French flour (farine) is a "Type 55" flour that is most commonly used in France for baguettes and even many pastries (it's close to American all-purpose). Most avid American bakers desire to replicate this flour but it is an extremely hard to do. There are several important differences between American and French flour that make a direct equivalent almost impossible.
One of the main differences is French flour is milled and mixed to a different standard compared to American flour. Typical French bread flours are what are know as "straight" flours. A straight flour is what you get when you grind a wheat berry, remove most of the bran and germ and a) don't sift it into lots of different grades and b) don't mix it together with other grades from other batches (as American millers usually do). The result is a flour that is coarser than a normal American bread or all-purpose flour.
The character of the protein (gluten is also quite different in a French Flour, not nearly as elastic as the kind you find in American flour. Though French Type 55 flours routinely list a protein content of around 11.5 percent, they perform more like a medium-protein American flour, around 9.5 percent. That puts them in the American all-purpose flour range.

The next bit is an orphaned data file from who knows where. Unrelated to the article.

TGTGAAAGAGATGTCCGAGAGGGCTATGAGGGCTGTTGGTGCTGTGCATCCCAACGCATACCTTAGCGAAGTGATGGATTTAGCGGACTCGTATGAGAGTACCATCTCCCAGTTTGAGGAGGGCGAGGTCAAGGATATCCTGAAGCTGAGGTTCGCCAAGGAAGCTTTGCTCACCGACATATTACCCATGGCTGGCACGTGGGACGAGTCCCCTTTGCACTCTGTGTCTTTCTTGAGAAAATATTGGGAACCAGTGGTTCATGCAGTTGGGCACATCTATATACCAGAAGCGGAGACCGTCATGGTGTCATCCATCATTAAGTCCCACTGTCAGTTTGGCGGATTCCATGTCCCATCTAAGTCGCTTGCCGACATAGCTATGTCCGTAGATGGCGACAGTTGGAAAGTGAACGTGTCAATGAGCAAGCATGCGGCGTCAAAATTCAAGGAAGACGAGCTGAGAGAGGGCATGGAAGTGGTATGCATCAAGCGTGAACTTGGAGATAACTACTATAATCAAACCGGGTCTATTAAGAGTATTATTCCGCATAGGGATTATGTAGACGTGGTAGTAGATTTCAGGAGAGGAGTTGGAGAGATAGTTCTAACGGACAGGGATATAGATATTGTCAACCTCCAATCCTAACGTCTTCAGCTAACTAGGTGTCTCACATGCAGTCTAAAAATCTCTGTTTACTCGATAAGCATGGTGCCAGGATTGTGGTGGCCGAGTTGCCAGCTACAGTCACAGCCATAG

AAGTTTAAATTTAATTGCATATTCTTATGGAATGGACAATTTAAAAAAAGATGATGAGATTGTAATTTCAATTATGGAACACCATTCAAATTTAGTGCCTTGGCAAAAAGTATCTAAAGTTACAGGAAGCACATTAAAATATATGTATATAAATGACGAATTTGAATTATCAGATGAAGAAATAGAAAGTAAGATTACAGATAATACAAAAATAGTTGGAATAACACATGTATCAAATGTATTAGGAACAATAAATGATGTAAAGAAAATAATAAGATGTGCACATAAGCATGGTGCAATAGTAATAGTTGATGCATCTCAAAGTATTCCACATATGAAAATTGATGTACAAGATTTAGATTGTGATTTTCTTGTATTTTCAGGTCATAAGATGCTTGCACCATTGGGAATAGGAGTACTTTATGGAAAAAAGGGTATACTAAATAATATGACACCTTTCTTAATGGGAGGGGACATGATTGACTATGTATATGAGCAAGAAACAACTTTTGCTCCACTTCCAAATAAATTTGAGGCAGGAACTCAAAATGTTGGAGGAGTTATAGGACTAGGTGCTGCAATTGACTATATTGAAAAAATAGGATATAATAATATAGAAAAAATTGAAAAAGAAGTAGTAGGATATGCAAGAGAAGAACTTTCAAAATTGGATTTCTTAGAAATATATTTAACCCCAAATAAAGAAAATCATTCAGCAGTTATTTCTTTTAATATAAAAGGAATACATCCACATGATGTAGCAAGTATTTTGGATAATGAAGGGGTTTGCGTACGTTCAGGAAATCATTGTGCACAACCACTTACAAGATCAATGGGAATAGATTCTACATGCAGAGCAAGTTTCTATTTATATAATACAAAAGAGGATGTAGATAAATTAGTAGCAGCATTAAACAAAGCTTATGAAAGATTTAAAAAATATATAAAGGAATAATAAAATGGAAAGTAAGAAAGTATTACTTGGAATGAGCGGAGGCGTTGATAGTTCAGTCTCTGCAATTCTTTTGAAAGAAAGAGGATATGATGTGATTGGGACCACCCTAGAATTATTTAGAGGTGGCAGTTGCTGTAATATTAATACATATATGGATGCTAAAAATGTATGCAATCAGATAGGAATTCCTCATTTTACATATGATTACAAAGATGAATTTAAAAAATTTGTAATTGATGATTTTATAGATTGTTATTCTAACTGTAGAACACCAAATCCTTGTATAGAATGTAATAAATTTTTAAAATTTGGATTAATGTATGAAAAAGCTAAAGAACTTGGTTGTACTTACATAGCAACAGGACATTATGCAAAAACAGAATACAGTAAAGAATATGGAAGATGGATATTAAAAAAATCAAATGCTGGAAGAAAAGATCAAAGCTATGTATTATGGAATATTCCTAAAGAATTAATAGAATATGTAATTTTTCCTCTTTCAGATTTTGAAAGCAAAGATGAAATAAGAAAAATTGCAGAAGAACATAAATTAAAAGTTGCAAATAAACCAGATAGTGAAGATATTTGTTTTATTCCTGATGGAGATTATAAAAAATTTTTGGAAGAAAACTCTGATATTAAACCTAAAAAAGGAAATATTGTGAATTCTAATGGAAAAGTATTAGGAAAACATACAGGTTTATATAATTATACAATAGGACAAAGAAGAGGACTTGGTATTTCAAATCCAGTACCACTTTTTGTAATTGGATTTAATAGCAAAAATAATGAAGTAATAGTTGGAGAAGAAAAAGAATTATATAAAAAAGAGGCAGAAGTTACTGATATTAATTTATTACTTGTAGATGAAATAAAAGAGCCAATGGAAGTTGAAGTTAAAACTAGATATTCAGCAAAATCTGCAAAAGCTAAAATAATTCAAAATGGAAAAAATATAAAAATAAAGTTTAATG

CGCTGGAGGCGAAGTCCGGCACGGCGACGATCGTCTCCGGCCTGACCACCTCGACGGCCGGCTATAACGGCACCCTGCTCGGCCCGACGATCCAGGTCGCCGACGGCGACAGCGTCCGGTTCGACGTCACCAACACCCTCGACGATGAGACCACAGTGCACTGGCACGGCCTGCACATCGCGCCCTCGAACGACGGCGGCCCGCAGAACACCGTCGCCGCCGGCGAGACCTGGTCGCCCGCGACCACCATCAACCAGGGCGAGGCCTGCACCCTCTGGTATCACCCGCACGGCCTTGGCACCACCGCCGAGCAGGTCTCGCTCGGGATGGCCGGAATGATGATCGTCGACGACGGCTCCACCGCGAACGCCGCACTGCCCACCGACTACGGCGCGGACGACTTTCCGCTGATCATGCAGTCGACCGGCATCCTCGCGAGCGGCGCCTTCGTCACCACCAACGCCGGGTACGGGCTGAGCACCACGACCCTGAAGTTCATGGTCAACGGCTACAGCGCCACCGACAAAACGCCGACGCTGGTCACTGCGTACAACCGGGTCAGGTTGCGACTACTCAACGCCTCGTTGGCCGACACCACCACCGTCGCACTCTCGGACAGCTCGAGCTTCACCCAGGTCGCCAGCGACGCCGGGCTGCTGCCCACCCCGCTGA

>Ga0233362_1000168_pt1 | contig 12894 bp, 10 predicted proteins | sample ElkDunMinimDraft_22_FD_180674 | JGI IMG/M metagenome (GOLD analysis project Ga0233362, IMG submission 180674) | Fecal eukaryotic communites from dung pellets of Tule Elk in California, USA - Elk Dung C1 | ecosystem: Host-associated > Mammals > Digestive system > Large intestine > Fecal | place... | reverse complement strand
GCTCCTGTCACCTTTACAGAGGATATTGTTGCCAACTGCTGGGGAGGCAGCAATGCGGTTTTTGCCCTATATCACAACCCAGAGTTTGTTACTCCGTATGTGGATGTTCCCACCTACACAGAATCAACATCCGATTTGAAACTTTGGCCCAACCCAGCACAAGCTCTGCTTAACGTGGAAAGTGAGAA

Plenty of bakers try to replicate baguettes or other French breads with high-gluten flours (or mixtures of low and high gluten flours) but the experts are mostly in agreement that to much American gluten is bad for a good French bread. Bottom line, there is not much about American and French flours that are the same except the fact that they are all flours. They are different types of wheat grown in different places, under different conditions, then processed differently and milled differently. The end result is that they behave differently even when used in the same types of application.
This does not mean it is hopeless to try and make a good baguette out of American flour. It means, simply select a good, hard all-purpose flour (preferably a Northern one made from a hard red winter wheat) and you are at as good a starting point as any baker on this side of the pond.